As soon as new sycamore leaves expand, the overwintered adult sycamore lace bugs can travel to the undersides of the leaf to feed and begin egg laying. Visually monitor for the presence of these insects as soon as temperatures allow in the spring. Chlorosis, bronzing, or premature leaf drop (if it occurs) will not happen until later in the summer. Look for the life stages of this insect, as well as their tar-like spots of excremement, on host plant leaf undersides.

Cultural Management: 

The size of the primary hosts of the sycamore lace bug as well as the location of the insect feeding (leaves in the canopy) make cultural management options targeting this insect difficult. However, the single most important cultural management option for sycamore lace bug would be planting these host plants properly and on the correct site. Prevention of other stressors (abiotic and biotic) will help prevent premature leaf loss from sycamore lace bug feeding. For example, trees located in natural or sufficient sites often only suffer aesthetic damage from this insect that is not damaging to the overall health of the plant and requires no management.

Natural Enemies & Biological Control: 

Lacewings, assassin bugs, minute pirate bugs, spiders, and predaceous mites are all listed as natural enemies of the sycamore lace bug (Wade, 1917; Johnson and Lyon, 1991). In North Carolina up to 1/4 of the eggs of the sycamore lace bug may be inviable, suggesting an additional mortality factor. As such, reduced risk chemical management options should be utilized in urban settings if chemical management options are being considered. Reduced risk options will help protect natural enemy populations. The CABI Compendium (online) lists additional species of predators or pathogens that may utilize sycamore lace bugs.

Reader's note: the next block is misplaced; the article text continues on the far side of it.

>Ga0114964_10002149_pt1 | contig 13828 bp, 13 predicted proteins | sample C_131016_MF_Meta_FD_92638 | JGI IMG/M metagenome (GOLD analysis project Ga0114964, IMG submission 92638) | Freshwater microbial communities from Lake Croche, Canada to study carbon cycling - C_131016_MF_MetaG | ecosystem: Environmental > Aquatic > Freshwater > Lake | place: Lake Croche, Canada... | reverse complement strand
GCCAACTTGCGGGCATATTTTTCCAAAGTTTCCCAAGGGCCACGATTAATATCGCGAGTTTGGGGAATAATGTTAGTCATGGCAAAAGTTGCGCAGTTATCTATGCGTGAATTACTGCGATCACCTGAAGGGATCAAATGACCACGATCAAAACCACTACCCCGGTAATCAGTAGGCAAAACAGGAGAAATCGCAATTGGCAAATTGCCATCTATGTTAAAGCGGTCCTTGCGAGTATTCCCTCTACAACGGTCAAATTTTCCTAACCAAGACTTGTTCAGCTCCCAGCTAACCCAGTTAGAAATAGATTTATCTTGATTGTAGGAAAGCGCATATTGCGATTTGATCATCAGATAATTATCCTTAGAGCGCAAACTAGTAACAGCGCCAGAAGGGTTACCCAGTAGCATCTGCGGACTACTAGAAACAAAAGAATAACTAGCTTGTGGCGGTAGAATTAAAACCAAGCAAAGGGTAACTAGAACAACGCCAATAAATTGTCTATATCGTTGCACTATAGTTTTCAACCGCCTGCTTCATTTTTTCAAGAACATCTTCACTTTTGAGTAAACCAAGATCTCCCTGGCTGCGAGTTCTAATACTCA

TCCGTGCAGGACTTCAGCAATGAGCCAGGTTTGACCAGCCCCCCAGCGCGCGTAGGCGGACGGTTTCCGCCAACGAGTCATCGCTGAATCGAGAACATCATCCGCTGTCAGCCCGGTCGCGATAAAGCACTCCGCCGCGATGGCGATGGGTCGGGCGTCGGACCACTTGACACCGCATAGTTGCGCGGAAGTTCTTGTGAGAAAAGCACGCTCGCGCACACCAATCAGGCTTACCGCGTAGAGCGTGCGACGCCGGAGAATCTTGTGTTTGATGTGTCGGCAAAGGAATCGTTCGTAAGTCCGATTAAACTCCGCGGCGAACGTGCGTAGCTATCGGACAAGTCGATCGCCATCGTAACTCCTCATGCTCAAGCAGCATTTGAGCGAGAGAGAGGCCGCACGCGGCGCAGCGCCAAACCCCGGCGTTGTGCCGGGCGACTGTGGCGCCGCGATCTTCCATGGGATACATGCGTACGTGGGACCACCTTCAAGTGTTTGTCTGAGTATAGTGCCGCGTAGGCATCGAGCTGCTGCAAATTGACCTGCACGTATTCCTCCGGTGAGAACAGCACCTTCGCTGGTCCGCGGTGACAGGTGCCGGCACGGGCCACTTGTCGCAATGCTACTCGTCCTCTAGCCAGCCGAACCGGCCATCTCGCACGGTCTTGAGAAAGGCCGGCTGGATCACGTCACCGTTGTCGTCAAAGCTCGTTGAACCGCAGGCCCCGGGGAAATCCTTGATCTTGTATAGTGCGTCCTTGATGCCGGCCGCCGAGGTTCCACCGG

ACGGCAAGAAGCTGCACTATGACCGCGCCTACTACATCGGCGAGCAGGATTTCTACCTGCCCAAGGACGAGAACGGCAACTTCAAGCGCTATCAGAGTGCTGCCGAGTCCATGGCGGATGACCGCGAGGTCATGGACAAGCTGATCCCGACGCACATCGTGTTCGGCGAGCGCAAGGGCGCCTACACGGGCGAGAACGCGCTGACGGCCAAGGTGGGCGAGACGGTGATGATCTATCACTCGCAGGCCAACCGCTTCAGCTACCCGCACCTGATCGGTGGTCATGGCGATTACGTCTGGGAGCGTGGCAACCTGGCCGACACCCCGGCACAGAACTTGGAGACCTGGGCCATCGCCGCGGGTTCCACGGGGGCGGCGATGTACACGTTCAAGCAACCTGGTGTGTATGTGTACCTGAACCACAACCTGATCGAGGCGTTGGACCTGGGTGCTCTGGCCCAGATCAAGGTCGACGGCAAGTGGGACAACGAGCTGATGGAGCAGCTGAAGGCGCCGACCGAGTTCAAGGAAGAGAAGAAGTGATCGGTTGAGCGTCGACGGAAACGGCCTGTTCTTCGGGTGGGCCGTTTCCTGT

Chemical Management: 

Abamectin (NL)

Acephate (NL)

Azadirachtin (NL)

Beauveria bassiana (NL)

Bifenthrin (NL)

Carbaryl (L)

Chlorantraniliprole (NL)

Chlorpyrifos (N)

Clothianidin (NL)

Cyfluthrin (NL)

Deltamethrin (L)

Dinotefuran (NL)

Fenpropathrin (NL)

Flonicamid+cyclaniliprole (N)

Gamma-cyhalothrin (L)

Horticultural oil (L)

Imidacloprid (L)

Insecticidal soap (NL)

Lambda-cyhalothrin (L)

Malathion (L)

Permethrin (L)

Pyrethrin+sulfur (NL)

Spinetoram+sulfoxaflor (N)


Active ingredients that may be applied systemically include: Abamectin (injected), acephate (injection), azadirachtin (injection, soil drench), chlorantraniliprole (soil drench), clothianidin (soil drench), cyantraniliprole (NL), dinotefuran (soil drench), and imidacloprid (soil drench).

Make insecticide applications after bloom to protect pollinators. Applications at times of the day and temperatures when pollinators are less likely to be active can also reduce the risk of impacting their populations.

Note: Beginning July 1, 2022, neonicotinoid insecticides are classified as state restricted use for use on tree and shrub insect pests in Massachusetts. For more information, visit the MA Department of Agricultural Resources Pesticide Program.

Read and follow all label instructions for safety and proper use. If this guide contradicts language on the label, follow the most up-to-date instructions on the product label. Always confirm that the site you wish to treat and the pest you wish to manage are on the label before using any pesticide. Read the full disclaimer. Active ingredients labeled "L" indicate some products containing the active ingredient are labeled for landscape uses on trees or shrubs. Active ingredients labeled "N" indicate some products containing the active ingredient are labeled for use in nurseries. Always confirm allowable uses on product labels. This active ingredient list is based on what was registered for use in Massachusetts at the time of publication. This information changes rapidly and may not be up to date. If you are viewing this information from another state, check with your local Extension Service and State Pesticide Program for local uses and regulations. Active ingredient lists were last updated: January 2024. To check current product registrations in Massachusetts, please visit: .